And yet, we're now supposed to believe he either ended up not really caring, or not noticing these issues, or being OK with the issues generated by the Park Road process, ie not being that perfectionist after all.

I'm also unsure about the end issues being because of the out-of-focus shots. Or, rather : maybe it explains why the Park Road process particularly struggled and left the remaster in such a state, but isn't the Park Road process and leaving the remaster in such a state the actual issue ? Shouldn't someone at some point raised a red flag and say "hey, it looks like the movie's look doesn't suit our process, maybe we should tweak things because it doesn't look good this way" ?

Opinion.

Newer scanners are better. More film friendly. More bit depth. Higher resolution.

Would a major difference be seen on a 4k Blu-ray comparing a 2007 scan and a 2024 scan. I don’t believe major. Especially after compression.

The main reason to re-scan on newer gear is more toward asset protection, and not home video. It’s the dpx files.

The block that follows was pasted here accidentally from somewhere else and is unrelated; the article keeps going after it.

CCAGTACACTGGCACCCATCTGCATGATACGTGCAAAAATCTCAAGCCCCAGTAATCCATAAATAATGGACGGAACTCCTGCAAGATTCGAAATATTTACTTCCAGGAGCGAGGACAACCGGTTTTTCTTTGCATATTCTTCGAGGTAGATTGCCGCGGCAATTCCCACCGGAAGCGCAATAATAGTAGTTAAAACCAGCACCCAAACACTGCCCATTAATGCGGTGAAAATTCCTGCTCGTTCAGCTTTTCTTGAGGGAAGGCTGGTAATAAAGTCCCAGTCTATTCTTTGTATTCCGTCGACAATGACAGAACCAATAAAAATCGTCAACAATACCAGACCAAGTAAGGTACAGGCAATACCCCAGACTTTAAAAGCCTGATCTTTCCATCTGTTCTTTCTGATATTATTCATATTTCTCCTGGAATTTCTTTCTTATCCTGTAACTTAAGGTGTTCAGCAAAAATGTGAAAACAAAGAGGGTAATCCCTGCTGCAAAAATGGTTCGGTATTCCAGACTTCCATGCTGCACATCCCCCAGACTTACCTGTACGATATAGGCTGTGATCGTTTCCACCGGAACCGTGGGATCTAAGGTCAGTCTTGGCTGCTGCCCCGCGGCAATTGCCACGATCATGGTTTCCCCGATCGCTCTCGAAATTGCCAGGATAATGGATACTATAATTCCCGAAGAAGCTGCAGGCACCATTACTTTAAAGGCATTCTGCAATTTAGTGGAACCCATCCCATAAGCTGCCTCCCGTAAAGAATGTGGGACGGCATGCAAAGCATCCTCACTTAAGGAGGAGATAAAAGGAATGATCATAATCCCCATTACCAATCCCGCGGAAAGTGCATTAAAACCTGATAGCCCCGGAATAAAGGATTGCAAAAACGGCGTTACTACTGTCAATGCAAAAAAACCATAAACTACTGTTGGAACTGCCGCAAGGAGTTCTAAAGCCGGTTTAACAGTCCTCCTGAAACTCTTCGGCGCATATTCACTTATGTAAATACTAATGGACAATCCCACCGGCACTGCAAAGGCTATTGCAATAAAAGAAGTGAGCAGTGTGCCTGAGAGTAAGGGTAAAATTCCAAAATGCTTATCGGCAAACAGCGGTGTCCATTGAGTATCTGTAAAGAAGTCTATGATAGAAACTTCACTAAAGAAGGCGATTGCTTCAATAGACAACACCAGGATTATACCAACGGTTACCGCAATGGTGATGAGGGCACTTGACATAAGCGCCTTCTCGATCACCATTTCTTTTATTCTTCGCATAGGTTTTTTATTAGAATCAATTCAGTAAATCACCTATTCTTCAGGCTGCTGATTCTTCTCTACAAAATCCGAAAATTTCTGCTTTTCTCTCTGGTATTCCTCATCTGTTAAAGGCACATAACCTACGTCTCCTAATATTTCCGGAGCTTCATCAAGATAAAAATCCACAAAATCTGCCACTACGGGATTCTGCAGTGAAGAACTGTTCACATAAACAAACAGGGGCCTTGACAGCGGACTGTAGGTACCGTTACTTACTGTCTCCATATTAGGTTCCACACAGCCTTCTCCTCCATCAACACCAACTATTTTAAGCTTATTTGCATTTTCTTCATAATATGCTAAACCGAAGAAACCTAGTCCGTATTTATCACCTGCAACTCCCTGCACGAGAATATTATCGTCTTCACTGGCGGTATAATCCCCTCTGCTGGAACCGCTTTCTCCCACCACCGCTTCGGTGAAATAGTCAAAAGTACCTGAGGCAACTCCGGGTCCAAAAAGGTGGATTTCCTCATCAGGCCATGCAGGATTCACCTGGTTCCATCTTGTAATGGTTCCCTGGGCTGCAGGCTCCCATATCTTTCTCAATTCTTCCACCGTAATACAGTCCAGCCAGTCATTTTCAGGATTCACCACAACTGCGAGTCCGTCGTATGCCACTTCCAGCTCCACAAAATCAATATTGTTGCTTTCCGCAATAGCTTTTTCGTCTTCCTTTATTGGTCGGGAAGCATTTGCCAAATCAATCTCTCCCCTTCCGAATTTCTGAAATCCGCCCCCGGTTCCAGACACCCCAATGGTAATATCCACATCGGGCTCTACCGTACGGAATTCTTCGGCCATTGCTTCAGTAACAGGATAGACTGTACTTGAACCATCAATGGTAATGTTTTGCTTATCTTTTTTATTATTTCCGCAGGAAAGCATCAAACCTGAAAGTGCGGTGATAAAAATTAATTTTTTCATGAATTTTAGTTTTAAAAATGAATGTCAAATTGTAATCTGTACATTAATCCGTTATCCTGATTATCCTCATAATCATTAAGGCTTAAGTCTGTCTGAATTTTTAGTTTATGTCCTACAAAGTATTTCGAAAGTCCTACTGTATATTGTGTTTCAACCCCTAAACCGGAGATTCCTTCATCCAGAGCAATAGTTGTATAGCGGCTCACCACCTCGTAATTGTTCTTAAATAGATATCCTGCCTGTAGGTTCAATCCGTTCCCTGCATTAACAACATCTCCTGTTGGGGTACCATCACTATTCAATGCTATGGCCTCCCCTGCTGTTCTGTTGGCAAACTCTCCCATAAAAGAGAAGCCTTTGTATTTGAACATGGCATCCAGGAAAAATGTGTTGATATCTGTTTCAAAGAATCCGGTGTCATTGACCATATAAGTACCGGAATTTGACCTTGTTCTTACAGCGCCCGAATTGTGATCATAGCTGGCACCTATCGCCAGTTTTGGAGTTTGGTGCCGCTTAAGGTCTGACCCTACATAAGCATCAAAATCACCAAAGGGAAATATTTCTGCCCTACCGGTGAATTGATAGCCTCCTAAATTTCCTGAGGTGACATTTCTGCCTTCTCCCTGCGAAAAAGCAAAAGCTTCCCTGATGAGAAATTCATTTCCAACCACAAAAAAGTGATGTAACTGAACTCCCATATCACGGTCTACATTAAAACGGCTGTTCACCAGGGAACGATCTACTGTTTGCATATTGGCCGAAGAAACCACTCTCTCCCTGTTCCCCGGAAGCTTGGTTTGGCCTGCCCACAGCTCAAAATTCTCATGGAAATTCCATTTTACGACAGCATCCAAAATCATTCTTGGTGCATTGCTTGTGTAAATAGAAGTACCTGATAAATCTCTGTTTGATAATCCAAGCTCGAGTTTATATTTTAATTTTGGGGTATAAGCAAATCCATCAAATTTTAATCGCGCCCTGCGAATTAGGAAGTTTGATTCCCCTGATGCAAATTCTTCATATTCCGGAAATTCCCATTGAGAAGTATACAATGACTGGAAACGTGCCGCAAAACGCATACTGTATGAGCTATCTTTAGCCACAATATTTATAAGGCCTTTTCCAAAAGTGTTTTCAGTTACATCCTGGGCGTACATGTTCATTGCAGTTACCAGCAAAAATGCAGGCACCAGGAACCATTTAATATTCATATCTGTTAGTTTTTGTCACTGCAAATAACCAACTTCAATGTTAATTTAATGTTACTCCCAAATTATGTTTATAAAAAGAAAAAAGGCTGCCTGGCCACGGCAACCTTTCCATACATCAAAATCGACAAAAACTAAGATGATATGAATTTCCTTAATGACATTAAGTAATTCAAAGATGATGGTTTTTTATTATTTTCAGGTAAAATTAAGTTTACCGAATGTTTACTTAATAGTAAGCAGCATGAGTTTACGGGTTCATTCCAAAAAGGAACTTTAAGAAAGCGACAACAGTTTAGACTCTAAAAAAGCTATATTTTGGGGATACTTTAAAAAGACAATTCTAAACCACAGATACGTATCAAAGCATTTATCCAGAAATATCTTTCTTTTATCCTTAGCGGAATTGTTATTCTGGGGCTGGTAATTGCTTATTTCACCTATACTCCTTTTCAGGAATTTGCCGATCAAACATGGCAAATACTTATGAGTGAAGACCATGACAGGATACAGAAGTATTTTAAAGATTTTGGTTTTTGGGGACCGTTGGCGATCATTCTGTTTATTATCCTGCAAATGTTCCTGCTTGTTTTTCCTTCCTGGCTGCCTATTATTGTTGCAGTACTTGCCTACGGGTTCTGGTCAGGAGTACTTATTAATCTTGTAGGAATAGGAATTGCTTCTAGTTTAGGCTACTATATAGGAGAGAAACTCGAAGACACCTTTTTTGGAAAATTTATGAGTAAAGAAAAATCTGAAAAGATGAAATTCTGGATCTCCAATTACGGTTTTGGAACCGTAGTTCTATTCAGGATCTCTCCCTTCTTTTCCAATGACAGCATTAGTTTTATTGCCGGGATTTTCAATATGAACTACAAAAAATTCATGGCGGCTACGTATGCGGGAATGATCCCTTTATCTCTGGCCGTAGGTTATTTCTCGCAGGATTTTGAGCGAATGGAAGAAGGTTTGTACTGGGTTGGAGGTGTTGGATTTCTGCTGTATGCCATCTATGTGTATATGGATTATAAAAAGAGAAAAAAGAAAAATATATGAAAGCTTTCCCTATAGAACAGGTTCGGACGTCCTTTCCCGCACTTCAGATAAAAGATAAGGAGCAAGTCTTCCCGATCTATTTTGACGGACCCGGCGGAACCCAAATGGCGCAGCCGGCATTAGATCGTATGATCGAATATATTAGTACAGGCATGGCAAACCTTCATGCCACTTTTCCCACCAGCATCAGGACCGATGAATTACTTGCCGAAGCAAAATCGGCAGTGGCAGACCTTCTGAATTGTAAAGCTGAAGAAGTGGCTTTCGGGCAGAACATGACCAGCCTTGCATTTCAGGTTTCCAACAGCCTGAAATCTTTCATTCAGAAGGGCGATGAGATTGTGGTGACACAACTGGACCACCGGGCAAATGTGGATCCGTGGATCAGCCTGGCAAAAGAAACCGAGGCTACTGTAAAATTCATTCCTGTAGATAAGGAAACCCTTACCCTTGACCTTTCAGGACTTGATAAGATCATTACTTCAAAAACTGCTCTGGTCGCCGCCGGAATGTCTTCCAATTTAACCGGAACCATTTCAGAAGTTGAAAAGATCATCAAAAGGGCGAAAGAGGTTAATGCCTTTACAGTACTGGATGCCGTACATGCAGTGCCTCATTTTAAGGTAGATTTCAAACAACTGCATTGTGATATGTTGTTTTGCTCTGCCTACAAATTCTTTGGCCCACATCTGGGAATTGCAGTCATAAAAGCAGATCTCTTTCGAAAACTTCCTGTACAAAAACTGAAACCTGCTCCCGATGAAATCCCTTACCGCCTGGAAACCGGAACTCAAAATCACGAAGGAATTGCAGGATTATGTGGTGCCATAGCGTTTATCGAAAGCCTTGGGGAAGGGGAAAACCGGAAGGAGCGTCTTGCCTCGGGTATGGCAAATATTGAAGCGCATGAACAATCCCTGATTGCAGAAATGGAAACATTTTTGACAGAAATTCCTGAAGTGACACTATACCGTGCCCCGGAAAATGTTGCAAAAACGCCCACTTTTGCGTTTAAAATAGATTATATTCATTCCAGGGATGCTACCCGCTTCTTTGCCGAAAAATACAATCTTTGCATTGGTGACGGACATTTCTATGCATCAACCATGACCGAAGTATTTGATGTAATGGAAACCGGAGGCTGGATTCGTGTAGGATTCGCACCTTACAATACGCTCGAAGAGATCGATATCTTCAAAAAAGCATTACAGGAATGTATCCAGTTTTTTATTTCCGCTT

I'm always surprised at how most Spirit DataCine-type based 4k masters aren't ageing that well, and how they now look like older presentations than what they actually are when compared to Arriscan-type based 4K masters.

I can't say I've seen compression artefacts in theatrical presentations on 60-foot screens :)
Wouldn't it be because of the likely smaller pixels density (because of the larger theatrical screen) dithering compression issue ?

Home video, as good as 4K-HDR10 is and as enjoyable as it is, still has limits and room for growth.
I wish though that, before looking at more structural changes on the formats, studios and labels would first get their stuff together compression-wise. There still routinely are poorly encoded UHDs, and even poorly encoded BDs. I don't know if you have examples of discs on which you saw compression issues, but it might be likely not so much be coming from a 4:2:0 issue but from the encoder having dropped the ball (which means it'd be likely to happen even with a technically superior design).